Using discernment to determine what feels true for ourselves and what doesn’t and allows us to create spiritual authenticity.
I mentioned an external locus of control and an an internal locus of control yesterday, which I wanted to tease apart just a bit more.
When we practice discernment, we’re essentially shifting where we put our power. When we allow others outside of ourselves to hold power over what’s true or right or good (our parents, our partner, an institution, for example) we’re allowing someone else to discern what’s true. When we shift that power internally, we’re choosing to decide these things for ourselves.
Discernment is two parts:
- Shifting the power to decide what’s true from an external place to an internal one
- Using our own filter to decide what aligns with what we believe, value, and hold as important
The reason this is so incredibly necessary is because what we believe, value, and hold important has a big impact on how we define enoughness.
When we allow other’s to hold the power, we’re essentially accepting their standards for what it means to be enough, which means we’re typically measuring ourselves against someone else’s expectations.
The problem with this is that in my experience, I’m hardly ever enough when I’m using someone else’s benchmarks.
And this includes anything from what it means to be successful and what it means to be happy to what it means to be good or smart or capable. But it can also go into helping us define broader concepts such as love and trust and intimacy, which I mentioned yesterday.
For instance, we use these definitions and values to help us determine what a good, healthy relationship is. If we were handed a distorted view, we may settle for something that never feels quite true for us.
That’s part of why I say, the relationship we have with God is the blueprint for the relationship we have with everyone else. Defining God on your own terms and building a relationship to the God of your understanding is essential to understanding Divine love and how you can practice that in your human relationships.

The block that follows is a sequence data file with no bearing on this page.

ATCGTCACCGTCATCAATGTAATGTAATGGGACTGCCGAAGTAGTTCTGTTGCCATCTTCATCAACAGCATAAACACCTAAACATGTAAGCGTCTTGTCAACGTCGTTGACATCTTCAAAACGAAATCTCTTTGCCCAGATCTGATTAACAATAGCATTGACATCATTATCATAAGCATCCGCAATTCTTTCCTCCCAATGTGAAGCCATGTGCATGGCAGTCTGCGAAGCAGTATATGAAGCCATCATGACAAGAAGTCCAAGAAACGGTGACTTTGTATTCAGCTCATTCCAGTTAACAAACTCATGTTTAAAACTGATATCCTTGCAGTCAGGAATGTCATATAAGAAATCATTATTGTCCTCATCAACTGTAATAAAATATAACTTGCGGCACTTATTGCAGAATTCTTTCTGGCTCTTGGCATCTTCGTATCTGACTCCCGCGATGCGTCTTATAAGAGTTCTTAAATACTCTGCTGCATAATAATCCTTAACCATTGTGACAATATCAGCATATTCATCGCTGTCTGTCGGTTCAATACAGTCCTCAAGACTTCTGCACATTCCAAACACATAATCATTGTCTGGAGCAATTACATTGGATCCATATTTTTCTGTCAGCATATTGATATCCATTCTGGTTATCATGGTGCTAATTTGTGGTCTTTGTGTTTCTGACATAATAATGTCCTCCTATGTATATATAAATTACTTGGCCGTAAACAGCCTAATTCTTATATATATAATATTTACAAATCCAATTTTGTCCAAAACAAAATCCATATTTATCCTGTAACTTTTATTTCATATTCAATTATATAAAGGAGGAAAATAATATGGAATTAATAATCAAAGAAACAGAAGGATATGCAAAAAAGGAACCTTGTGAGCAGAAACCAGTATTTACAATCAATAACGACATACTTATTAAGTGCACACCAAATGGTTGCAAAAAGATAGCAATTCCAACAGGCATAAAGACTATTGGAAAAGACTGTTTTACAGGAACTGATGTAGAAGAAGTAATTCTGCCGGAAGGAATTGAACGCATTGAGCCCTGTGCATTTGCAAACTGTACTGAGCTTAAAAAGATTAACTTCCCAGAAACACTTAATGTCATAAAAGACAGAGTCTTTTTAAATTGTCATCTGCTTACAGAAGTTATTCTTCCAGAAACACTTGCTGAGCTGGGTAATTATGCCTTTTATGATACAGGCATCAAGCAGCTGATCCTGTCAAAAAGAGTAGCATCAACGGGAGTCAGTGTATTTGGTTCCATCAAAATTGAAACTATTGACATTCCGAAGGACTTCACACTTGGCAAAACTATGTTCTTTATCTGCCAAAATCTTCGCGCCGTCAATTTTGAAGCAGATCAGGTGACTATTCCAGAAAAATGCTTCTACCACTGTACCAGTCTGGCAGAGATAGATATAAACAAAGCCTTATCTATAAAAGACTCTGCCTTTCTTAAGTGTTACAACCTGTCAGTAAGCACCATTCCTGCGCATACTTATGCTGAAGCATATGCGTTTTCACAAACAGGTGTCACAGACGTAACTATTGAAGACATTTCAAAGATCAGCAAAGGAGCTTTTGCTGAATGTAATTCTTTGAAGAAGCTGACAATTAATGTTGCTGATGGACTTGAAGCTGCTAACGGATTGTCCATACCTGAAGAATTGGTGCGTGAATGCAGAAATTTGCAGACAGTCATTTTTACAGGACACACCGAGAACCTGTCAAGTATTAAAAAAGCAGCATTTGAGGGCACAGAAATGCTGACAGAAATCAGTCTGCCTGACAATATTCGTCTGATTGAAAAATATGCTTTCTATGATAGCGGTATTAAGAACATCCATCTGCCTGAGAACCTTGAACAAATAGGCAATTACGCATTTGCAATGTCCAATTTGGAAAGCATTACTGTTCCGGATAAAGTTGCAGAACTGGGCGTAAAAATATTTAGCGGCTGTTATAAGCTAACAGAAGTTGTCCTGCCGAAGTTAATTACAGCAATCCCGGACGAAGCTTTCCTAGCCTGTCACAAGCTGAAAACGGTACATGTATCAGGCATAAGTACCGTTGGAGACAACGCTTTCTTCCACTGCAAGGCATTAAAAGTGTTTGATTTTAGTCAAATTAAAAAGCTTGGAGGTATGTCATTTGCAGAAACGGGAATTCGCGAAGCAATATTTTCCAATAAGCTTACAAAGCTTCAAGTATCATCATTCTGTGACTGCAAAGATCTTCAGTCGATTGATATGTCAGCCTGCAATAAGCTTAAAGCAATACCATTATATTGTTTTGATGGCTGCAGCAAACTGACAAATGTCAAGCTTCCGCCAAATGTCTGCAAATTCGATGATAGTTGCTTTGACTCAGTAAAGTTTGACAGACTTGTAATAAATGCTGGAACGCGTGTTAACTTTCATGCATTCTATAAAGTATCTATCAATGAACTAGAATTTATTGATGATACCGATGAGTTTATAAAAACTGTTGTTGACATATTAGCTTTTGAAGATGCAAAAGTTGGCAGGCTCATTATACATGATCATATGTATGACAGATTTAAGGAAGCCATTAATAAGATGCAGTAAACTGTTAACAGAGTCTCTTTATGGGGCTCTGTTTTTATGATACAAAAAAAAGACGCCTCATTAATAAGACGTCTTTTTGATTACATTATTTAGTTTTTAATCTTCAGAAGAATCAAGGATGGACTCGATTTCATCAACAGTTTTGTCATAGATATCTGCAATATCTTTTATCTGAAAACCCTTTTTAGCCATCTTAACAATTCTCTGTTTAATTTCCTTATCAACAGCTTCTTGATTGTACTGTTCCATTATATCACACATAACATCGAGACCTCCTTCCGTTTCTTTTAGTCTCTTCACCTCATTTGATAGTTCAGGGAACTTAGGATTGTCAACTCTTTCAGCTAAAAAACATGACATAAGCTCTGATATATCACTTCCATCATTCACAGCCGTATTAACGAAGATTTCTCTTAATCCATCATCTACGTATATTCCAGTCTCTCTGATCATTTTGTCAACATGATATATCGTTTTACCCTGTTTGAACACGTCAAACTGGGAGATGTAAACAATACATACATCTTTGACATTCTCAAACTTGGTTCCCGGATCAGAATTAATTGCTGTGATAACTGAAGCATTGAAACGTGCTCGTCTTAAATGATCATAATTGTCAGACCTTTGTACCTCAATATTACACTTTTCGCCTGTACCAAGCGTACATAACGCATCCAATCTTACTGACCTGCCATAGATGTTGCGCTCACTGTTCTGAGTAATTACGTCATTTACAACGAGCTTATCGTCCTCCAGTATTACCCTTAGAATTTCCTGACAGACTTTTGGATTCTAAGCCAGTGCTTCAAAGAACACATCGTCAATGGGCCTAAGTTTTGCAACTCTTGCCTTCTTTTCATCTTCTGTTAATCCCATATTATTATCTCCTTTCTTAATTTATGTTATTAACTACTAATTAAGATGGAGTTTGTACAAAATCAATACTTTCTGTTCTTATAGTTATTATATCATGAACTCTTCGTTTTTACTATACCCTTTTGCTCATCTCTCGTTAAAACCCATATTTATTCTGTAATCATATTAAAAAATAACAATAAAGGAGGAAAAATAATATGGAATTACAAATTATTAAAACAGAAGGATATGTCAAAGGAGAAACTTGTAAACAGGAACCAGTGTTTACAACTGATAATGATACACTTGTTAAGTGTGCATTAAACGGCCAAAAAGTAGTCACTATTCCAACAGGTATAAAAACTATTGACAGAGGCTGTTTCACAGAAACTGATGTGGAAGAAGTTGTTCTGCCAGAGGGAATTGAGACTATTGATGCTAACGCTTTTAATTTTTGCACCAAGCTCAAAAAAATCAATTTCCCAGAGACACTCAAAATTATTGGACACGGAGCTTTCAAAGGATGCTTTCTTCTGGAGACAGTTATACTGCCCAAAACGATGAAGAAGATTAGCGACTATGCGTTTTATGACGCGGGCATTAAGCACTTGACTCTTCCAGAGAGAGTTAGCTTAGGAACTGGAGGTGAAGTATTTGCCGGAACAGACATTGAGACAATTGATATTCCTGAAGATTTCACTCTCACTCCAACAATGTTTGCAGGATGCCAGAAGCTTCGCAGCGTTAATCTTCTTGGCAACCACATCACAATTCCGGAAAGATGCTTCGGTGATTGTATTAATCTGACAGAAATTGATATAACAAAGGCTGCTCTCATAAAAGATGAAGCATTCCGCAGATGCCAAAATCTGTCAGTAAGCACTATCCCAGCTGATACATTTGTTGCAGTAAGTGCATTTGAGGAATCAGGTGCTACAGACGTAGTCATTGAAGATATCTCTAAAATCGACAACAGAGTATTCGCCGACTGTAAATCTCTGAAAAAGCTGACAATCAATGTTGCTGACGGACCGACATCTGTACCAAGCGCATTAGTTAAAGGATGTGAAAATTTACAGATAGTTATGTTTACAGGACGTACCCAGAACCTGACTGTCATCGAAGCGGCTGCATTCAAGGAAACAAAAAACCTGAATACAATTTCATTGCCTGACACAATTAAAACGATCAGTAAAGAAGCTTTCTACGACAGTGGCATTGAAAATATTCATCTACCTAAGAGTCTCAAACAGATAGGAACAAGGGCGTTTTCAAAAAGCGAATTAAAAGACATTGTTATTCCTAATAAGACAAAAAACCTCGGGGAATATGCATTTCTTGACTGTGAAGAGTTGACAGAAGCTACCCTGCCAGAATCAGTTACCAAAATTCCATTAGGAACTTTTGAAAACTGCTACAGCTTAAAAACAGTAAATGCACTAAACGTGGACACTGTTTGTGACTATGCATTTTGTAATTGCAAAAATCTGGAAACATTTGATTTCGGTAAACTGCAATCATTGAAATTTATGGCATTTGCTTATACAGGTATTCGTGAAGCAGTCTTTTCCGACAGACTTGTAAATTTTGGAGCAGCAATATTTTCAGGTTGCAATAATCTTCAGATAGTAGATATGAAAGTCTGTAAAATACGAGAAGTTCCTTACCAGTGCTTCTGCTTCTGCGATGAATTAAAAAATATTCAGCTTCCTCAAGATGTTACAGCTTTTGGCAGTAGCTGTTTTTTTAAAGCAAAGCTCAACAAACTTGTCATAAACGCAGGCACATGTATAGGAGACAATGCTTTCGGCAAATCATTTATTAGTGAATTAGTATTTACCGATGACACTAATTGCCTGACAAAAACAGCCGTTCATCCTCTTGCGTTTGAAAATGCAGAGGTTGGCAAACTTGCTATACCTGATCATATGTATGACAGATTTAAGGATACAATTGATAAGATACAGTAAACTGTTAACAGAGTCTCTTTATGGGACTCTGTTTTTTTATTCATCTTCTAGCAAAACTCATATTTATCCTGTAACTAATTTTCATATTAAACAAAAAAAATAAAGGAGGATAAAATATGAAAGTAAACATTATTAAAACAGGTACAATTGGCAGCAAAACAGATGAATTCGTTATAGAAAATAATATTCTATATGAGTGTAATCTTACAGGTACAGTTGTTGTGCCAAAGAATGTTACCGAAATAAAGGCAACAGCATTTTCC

Hence, when we begin to determine what our own beliefs and values are, the foundation for our spiritual self, this opens the door for us redefining what it means to be enough.
But we won’t get here without the practice of discernment.
- What does enoughness mean to you?
- What does it mean for you to be enough?
- What were you taught about being a good girl?
- What does it mean to be a good woman, a good wife, a good mother?
- Do these definitions and understandings feel true to you?
- What benchmarks are guiding your definition for success, happiness, and wealth?
Defining these concepts for yourself reclaims your power to decide what your own benchmarks and expectations are and when it comes to being enough, it is absolutely necessary that we’re measuring ourselves by our own expectations.
This is what gives us the freedom to see ourselves as enough outside of external definitions.
And the power of being enough is knowing you are whole and complete and worthy. This belief dramatically shifts how you move through the world, the confidence you have in the person you are, and how you appreciate what you’ve accomplished, what you still want to attain, and your purpose for pursuing those things in the first place.
Shifting these definitions isn’t something that is a “one and done”. It takes consistent attunement and releasing of the old definitions to create your new normal, but the first step is always discernment, then clarity, and then remembering that you live by your own definitions, expectations, and benchmarks. Not anyone else’s. This is another foundational element to creating an authentic life.
Additional resources mentioned in this vlog:
If you’re interested in living truer to who you are and by your own definitions, standards, expectations, and beliefs, come join me for Wild and Holy Weekend, a unique TX Hill Country retreat June 16th-18th for living your truest life and being your fullest expression. More details can be found here!